Greenberg Quinlan Rosner Research, in conjunction with American Viewpoint, conducted this survey on behalf of the University of Southern California Dornsife College of Letters, Arts and Sciences and the Los Angeles Times. The latest poll shows:
- Across age, race and political party, broad support in CA for immigration plan that includes path to citizenship
- Most Californians favor citizenship path for illegal immigrants
- California Voters Not Supportive of New Taxes
- California voters split on Jerry Brown school plans
- Lawmakers get higher marks, but support remains lax
- Californians Overwhelmingly Support Gun Control Measures
- Californians show strong support for strict gun control measures
- Californians still anxious about economy, poll shows
While progress on immigration and guns in Washington is uncertain at best, Californians are anything but ambivalent on these issues. Overwhelming majorities of California voters support comprehensive immigration reform—including a path to citizenship—as well as measures to help prevent gun violence, according to the new University of Southern California Dornsife College of Letters, Arts and Sciences, and Los Angeles Times statewide poll, conducted by Greenberg Quinlan Rosner and American Viewpoint.
Among the findings:
- Monolithic support for a path to citizenship and President Obama’s immigration plan. Two-thirds of California voters say the system needs major change or a complete overhaul, and Obama’s proposal is a highly popular way of achieving that change, with 73 percent supporting it, including 83 percent who favor a path to citizenship as defined in President Obama’s plan. The support crosses partisan lines, with 80 percent of whites and 71 percent of Republicans supporting this part of Obama’s plan.
- Huge shift in attitudes toward illegal immigrants. In just 3 years, Californians’ views on the impact of illegal immigrants on the state economy have gone from 40 to 48 percent positive-negative to 53 to 36 percent—a net shift of 25 points in the positive direction. And the shift is not driven by generation change—the biggest change in attitudes comes from seniors, who shifted a net 37 points more positive.
- Broad and intense support for key gun violence prevention reforms. Overall, 92 percent support universal background checks, including 89 percent of Republicans and even 90 percent of gun owners. Eighty-three percent support this idea strongly, challenging the notion that there is a lack of passion on the issue. Already law in California, by a nearly two-to-one margin (62 – 33 percent, Californians support a nationwide ban on the sale of assault weapons.
- Governor Brown and President Obama are near their peaks in approval. Californians acknowledge a very tentative uptick in their feelings about the economy, but express confidence in the executives in charge. Governor Brown’s approval rating is 49 percent (55 percent among NPP voters), while President Obama’s stands at 58 percent approval.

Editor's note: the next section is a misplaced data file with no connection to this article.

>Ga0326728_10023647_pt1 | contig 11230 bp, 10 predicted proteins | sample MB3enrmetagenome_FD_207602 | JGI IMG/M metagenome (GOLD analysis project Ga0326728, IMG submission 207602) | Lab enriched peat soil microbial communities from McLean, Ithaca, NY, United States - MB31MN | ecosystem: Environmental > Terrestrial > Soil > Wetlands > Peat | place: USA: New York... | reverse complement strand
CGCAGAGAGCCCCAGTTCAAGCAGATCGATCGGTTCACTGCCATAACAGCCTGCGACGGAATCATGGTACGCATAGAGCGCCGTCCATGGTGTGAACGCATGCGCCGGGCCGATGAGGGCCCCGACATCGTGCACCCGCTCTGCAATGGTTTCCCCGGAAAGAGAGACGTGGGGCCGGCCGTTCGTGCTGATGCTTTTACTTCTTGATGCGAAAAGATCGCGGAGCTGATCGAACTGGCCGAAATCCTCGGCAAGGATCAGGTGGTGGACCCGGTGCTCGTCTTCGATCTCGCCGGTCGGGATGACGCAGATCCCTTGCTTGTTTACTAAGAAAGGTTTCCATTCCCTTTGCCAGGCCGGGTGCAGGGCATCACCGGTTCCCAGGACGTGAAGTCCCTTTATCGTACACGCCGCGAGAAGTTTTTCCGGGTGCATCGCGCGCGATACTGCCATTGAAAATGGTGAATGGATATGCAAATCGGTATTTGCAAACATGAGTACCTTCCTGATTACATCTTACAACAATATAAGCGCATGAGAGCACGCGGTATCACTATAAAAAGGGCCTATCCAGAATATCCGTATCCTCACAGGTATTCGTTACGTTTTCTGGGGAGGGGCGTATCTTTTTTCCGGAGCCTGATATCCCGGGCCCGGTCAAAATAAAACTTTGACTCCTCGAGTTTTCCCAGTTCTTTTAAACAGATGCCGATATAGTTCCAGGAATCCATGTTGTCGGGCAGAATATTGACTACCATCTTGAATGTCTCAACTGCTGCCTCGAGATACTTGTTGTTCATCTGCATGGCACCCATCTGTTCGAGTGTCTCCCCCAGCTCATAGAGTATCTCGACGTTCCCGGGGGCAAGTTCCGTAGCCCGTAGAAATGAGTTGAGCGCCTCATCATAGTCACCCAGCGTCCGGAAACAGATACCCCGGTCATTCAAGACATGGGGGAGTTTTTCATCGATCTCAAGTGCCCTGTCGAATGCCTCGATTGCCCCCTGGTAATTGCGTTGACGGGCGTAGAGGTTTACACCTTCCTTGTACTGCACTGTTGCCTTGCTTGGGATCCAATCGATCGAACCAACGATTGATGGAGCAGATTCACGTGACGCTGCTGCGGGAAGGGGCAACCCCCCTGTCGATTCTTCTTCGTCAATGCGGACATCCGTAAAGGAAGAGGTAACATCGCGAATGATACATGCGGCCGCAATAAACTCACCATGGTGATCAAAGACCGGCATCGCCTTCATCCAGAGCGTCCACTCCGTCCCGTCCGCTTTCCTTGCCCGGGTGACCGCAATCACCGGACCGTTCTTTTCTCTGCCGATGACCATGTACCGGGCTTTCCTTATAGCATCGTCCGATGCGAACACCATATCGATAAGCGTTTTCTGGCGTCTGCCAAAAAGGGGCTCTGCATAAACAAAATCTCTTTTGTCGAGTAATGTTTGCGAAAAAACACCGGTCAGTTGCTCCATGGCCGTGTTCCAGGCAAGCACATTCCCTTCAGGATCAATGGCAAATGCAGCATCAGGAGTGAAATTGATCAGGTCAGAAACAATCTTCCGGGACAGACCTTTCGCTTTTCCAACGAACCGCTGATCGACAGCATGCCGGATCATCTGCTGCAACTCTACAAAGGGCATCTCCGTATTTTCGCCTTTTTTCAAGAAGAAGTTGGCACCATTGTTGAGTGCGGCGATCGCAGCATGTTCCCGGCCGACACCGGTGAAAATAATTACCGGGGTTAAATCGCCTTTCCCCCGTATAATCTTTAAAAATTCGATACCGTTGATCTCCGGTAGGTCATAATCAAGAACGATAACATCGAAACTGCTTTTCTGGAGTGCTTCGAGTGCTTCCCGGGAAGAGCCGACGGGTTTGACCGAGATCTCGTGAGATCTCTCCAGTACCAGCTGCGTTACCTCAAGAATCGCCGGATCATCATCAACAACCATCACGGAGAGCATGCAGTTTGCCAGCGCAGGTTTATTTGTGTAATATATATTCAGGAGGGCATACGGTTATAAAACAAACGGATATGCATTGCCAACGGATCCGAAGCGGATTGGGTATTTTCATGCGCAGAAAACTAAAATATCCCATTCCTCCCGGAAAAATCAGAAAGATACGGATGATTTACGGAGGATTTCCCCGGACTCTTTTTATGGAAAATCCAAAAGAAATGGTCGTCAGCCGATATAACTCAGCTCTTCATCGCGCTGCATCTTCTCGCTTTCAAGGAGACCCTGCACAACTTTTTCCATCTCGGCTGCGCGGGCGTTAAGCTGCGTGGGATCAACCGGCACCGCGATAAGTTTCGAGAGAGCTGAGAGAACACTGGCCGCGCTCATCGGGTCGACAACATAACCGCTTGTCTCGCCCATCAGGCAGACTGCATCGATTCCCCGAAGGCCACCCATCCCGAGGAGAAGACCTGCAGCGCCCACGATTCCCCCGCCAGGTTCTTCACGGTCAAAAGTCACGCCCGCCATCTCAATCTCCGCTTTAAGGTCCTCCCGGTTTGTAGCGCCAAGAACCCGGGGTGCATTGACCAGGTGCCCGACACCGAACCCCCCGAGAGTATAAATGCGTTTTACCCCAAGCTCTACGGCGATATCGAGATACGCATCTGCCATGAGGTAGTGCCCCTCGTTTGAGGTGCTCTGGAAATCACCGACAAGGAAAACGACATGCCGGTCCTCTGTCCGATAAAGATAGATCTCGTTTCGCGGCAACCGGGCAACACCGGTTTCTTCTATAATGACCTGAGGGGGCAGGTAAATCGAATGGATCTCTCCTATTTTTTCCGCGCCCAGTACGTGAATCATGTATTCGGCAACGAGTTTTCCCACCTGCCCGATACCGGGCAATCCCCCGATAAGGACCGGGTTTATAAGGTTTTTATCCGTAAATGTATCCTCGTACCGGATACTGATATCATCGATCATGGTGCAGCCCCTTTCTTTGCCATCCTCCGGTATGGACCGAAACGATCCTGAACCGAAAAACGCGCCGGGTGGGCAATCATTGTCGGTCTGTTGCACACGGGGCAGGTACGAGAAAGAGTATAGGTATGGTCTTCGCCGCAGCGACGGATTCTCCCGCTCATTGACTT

- Across age, race and political party, broad support in CA for immigration plan that includes path to citizenship - USC dornsife
- Most Californians favor citizenship path for illegal immigrants - LA Times
- California Voters Not Supportive of New Taxes - USC dornsife
- California voters split on Jerry Brown school plans - LA Times
- Lawmakers get higher marks, but support remains lax - LA Times
- Californians Overwhelmingly Support Gun Control Measures - USC Dornsife
- Californians show strong support for strict gun control measures - LA Times
Greenberg Quinlan Rosner Research, in conjunction with American Viewpoint, conducted this survey on behalf of the University of Southern California Dornsife College of Letters, Arts and Sciences and the Los Angeles Times.
These findings are based on a random sample survey of 1,501 (1,501 weighted) registered voters in the state of California, conducted from March 11th to 17th, 2013. Interviews were conducted by telephone using live interviewers from Interviewing Services of America. Voters were randomly selected from a list of registered voters statewide and reached on a landline or cell phone depending on the number they designated on their voter registration. Twenty percent of this sample was reached on a cell phone. Up to five attempts were made to reach and interview each randomly selected voter.
The study includes an oversample of Latino registered voters, with the total number of Latino voters interviewed at 473 (330 weighted). All interviews among known Latinos were carried out via telephone by bilingual Latino interviewers, and conducted in the preferred language of the survey respondent, English or Spanish. Overall, 38 percent of interviews among the known Latino sample were conducted in Spanish and 62 percent in English. The technique of using fully bilingual interviewers yields higher response and cooperation rates and is greatly preferred because it does not terminate calls with Spanish-language households and require a callback.
Upon completion of all interviewing, the results were weighted to bring the Latino oversample population into line with the racial and ethnic composition of registered voters in California. The data were weighted to reflect the total population of registered voters throughout the state, balancing on regional and demographic characteristics for gender, age, race, and party registration according to known census estimates and voter file projections.
The maximum sampling error for the overall sample of 1,501 registered voters is +/- 2.9 percentage points at the 95 percent confidence level. Margin of error for subgroups is higher. The margin of error for the 473 Latino sample respondents is +/- 4.9 percentage points at the 95 percent confidence level.